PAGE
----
Press TV, Chicago The controversial issue of foreign countries meddling in the US election has once again came to the spotlight in Washington after US Director of National Intelligence John Ratcliffe accused Russia and Iran of seeking to interfere in the presidential election on November 3. The claim was that Iranians covertly posed online as members of the extreme-right Proud Boys group to intimidate Democratic voters in four states into changing their party affiliations.
But analysts believe that the US accusation is preposterous and absurd.
Iran has summoned the Swiss envoy who represents US interests in the Islamic Republic over the issue.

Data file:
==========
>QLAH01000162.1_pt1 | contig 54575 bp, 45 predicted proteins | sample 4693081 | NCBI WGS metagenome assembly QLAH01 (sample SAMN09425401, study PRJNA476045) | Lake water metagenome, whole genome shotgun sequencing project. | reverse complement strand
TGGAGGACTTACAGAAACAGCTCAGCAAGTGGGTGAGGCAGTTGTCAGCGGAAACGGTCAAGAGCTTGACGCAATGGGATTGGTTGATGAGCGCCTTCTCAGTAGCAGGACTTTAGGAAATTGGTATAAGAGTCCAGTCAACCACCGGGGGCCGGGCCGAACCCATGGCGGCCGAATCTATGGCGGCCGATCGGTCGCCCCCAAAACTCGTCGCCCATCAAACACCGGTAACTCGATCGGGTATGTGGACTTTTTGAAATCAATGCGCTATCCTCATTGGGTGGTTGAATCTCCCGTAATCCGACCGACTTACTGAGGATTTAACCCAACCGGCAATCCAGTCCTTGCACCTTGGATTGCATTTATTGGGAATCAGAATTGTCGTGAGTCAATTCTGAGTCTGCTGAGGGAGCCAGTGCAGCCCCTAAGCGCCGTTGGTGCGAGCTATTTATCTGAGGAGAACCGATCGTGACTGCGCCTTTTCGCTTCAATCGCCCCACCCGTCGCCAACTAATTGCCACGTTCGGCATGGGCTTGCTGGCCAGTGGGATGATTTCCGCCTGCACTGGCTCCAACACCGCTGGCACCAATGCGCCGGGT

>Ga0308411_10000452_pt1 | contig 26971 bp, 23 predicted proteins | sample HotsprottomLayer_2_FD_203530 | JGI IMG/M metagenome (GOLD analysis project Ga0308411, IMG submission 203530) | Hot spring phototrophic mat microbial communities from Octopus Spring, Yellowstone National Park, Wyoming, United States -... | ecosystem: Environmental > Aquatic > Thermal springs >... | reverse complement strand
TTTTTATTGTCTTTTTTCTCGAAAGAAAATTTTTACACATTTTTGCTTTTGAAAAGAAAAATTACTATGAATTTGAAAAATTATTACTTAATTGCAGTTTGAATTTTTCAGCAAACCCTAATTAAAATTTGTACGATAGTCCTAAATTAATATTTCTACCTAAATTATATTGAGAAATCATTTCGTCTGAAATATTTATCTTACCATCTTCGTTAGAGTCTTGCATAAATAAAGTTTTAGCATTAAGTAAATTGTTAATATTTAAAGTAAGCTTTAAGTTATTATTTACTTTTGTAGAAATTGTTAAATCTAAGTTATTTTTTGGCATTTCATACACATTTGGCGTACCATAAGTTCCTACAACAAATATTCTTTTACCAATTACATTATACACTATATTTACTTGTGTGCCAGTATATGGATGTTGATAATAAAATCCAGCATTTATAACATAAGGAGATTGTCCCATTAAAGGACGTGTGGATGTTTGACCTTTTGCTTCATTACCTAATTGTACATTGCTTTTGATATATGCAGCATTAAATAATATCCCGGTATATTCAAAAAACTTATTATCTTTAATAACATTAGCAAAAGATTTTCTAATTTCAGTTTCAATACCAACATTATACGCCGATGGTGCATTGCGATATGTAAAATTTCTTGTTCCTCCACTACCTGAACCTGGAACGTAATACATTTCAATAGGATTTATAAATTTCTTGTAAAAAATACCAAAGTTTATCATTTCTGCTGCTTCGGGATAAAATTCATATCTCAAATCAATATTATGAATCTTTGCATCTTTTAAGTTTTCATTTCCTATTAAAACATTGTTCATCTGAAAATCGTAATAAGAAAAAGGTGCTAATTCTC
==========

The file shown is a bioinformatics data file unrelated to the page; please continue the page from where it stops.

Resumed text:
It rejected the US claim as baseless and false.
Iran’s Foreign Ministry Spokesman Saeed Khatibzadeh said it makes no difference for Tehran who wins the US election.
After Hillary Clinton lost the 2016 election, a Democratic Party narrative was propagated that Russian meddling was the primary reason.
A wave of Russophobia reigned for three years, but despite enormous official investigations, no American was ever convicted for collusion or election conspiracy crimes.
Since then Washington has tried to blame other countries for shaking domestic confidence regarding the integrity of their vote and their election process.
Analysts say the public’s lack of confidence in the upcoming vote are due to domestic flaws and issues, and also that the goals of such fear-mongering campaigns are far more deadly than many may realize.
Many believe that US officials brought up the accusation to deflect attention away from their problems at home, especially the unprecedented economic and social catastrophe as a result of the COVID-19 pandemic and lockdown